Blog

4 Tips for Common Sense Customer Service

Customer Service Tips

As someone who has grown up in Grande Prairie, I have watched my city go through its share of economic ups and downs. I’ve seen people lined up for job interviews as well as 3 people trying to do a 10-man job. Throughout all of this, I have also noticed trends in the customer service area. With Grande Prairie on another cusp of a boom, I thought I might point out a few things that seemed to escape us last time.

1. You Catch More Flies with Honey

Smiling while you talk with someone can completely change how they view that interaction. Delivering bad news? Keep the positive attitude while adhering to the serious nature of the conversation – a sympathetic ear goes a long way. Something as simple as saying hello and asking others how they are today sets the tone for a good conversation.

Extra credit: Smile while talking anywhere you are – in person and on the phone. You can hear it in voices whether you can see the person or not.

2. Internal Communication is Key

A ubiquitous example would be a phone company. I call this phone company and I get Betty who I tell my problem to. Betty realizes she can’t help me with my problem so she transfers me to Frank in Communications, who I then explain my problem to again. Frank looks through his computer and figures that I’m going to need Johnny in the tech department. After waiting for another 10 minutes Johnny answers, and yet again I explain my problem. After a bit more humming and hawing Johnny sends me back to Betty and at this point Betty who answers the phone and asks me “What seems to be the problem today?”

What could have been done differently? Betty could have saved everyone time doing a little more investigation, perhaps by calling the first department and asking if that’s where I needed to be sent to. Even if she doesn’t know how to fix the problem, finding the right person to help scores points in my book.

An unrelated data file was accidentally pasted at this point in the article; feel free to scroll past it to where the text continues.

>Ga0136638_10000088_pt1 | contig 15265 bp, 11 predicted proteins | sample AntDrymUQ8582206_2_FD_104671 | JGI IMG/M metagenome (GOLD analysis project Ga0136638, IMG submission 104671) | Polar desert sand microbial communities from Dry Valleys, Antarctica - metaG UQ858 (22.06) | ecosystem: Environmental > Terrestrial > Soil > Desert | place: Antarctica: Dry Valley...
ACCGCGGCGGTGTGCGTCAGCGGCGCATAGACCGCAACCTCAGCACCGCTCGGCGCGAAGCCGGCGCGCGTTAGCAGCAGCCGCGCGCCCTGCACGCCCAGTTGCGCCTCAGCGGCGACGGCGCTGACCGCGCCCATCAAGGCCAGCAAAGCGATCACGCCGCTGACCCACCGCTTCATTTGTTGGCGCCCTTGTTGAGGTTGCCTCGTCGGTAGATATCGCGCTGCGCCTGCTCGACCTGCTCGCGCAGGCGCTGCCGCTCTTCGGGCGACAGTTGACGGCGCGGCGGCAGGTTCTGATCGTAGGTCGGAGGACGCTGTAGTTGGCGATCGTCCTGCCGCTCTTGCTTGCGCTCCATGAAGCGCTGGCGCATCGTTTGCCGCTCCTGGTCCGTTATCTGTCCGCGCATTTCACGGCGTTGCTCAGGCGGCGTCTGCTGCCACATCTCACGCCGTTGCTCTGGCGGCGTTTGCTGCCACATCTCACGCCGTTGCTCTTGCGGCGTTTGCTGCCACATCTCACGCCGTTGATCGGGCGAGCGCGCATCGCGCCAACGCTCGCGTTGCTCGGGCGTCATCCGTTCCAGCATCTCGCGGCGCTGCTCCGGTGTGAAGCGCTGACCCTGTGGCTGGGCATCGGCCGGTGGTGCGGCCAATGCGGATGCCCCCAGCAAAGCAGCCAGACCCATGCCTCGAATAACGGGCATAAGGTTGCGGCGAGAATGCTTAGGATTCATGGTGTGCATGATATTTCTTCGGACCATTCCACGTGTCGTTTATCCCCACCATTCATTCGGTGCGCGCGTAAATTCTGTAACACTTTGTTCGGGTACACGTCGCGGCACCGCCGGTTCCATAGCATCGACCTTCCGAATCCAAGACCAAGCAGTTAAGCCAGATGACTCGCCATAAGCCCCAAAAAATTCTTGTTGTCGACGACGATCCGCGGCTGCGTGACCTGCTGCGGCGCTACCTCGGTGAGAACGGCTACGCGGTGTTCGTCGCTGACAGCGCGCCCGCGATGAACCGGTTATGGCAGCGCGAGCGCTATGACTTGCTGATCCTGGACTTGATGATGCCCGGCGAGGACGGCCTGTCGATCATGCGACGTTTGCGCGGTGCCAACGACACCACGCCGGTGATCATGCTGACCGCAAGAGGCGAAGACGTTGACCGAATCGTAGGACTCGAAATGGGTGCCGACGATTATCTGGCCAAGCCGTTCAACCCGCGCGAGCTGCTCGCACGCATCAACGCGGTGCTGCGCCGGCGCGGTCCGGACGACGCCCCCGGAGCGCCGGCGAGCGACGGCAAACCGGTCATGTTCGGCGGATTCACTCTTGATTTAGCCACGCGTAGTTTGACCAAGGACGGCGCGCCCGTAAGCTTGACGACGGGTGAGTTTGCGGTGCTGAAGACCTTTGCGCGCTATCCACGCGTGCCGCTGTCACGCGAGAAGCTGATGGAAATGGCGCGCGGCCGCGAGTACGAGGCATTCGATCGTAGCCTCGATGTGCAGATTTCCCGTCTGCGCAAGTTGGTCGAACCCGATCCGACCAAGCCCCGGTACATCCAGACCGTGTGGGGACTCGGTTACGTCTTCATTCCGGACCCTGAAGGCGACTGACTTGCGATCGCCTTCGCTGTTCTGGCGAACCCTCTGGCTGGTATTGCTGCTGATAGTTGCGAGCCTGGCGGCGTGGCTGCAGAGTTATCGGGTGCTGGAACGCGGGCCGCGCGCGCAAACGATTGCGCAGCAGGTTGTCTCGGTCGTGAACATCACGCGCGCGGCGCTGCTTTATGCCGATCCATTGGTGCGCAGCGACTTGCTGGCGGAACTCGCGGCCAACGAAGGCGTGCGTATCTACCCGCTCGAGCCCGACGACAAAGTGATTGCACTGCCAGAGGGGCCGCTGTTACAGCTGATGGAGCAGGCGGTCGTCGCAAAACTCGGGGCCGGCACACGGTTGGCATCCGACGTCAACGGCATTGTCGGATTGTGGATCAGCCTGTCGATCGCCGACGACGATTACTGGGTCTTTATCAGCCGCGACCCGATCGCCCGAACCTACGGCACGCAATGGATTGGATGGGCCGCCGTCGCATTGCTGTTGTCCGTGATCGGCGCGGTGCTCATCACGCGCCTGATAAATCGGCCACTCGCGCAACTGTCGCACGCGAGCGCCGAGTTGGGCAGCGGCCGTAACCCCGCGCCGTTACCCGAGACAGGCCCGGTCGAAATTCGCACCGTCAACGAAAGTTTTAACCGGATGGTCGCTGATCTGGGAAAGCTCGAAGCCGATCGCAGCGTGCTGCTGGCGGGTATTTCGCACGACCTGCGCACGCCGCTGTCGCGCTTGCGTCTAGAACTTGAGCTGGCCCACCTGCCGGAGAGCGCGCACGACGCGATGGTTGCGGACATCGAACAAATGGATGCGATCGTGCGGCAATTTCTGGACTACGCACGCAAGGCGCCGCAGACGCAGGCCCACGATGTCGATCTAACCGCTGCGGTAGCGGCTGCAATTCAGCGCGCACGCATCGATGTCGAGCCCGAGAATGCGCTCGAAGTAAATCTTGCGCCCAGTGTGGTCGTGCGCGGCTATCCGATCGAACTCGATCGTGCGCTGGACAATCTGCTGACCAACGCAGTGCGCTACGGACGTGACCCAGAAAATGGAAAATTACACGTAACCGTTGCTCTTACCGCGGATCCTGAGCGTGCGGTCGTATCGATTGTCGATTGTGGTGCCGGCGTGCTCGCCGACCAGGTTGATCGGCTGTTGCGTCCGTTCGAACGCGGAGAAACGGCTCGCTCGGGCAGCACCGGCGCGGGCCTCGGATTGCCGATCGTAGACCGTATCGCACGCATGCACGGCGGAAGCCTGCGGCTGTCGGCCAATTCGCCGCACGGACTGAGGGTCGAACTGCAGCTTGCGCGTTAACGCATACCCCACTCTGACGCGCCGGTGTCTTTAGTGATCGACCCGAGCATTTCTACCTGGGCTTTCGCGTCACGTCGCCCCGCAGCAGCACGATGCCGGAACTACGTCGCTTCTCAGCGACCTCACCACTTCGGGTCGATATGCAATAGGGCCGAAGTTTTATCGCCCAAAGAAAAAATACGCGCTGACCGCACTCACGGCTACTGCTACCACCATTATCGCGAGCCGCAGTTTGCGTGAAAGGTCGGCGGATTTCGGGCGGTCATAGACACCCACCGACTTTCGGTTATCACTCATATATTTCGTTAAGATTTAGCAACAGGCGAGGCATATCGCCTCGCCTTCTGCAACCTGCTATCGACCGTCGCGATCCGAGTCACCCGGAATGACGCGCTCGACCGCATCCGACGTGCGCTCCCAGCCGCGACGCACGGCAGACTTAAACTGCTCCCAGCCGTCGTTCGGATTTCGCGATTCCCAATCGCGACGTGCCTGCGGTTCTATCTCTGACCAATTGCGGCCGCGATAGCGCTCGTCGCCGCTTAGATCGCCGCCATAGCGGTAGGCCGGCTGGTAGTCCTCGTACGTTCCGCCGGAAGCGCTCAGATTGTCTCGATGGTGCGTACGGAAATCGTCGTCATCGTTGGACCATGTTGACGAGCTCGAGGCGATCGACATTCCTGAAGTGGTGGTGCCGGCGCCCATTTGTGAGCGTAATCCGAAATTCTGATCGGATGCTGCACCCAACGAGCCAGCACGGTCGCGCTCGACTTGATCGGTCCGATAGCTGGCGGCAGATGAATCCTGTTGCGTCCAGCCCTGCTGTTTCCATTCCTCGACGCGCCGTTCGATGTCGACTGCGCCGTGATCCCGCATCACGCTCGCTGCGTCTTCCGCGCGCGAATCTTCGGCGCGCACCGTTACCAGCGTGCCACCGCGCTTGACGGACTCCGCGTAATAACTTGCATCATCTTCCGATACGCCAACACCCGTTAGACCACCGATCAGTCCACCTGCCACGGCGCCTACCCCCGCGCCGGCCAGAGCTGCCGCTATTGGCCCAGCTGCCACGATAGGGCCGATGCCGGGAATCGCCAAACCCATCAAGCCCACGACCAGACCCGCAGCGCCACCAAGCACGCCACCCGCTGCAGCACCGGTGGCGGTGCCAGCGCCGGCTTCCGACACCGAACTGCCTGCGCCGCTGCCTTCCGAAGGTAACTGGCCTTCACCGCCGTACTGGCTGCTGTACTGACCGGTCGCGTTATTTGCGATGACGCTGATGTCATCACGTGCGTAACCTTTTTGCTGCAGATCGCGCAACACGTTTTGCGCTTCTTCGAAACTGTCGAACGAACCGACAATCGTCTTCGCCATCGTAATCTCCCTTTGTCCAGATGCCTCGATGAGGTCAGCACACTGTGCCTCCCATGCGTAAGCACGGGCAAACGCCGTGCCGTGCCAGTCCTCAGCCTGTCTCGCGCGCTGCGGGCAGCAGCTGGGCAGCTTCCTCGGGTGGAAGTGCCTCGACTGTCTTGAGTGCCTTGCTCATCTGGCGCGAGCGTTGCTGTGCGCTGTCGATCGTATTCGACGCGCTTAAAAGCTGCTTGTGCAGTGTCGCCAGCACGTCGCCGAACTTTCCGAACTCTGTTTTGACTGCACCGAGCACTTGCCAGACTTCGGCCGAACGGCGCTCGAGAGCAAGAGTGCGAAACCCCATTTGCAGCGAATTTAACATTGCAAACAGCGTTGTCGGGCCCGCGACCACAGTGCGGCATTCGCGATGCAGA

Extra credit: Implement the flow of information into your training processes to always be customer-centric.

3. Set Realistic Time Frames

We’ve all been on the other side of an “overpromise and under-deliver” situation. Life gets busy, deadlines get closer and pass. It’s hard to live up to the “I needed it yesterday” attitude that can happen all too often, so the easiest way to avoid a negative situation is to be honest – give a timeline you can actually meet. Clients will appreciate your honesty, and you’ll be way less stressed out.

Extra credit: If you can, deliver a day or two early for extra bonus points.

4. Be an Expert, Not a Know it All

Leave out the eye rolls and exasperated sighs if you’ve just heard the same question 13 times. Your customer cares enough to ask, so it’s a valid question. Help you customer make an informed decision. Revenues will increase and so will positive word of mouth. Customers aren’t there to inconvenience you, you’re there to convenience them.

Extra credit: If you have questions that are being asked multiple times, find a way to make it easier for customers to find the answer via a website, signage, or other method.

A positive customer experience stands out and gets you noticed. I make a point to come back to that same positive place over and over again. I feel valued and wanted, and parting with my hard-earned dollars becomes easier. A great customer experience can justify a slightly higher price or a slightly longer timeframe. It can also be what sets you apart from the rest of the pack.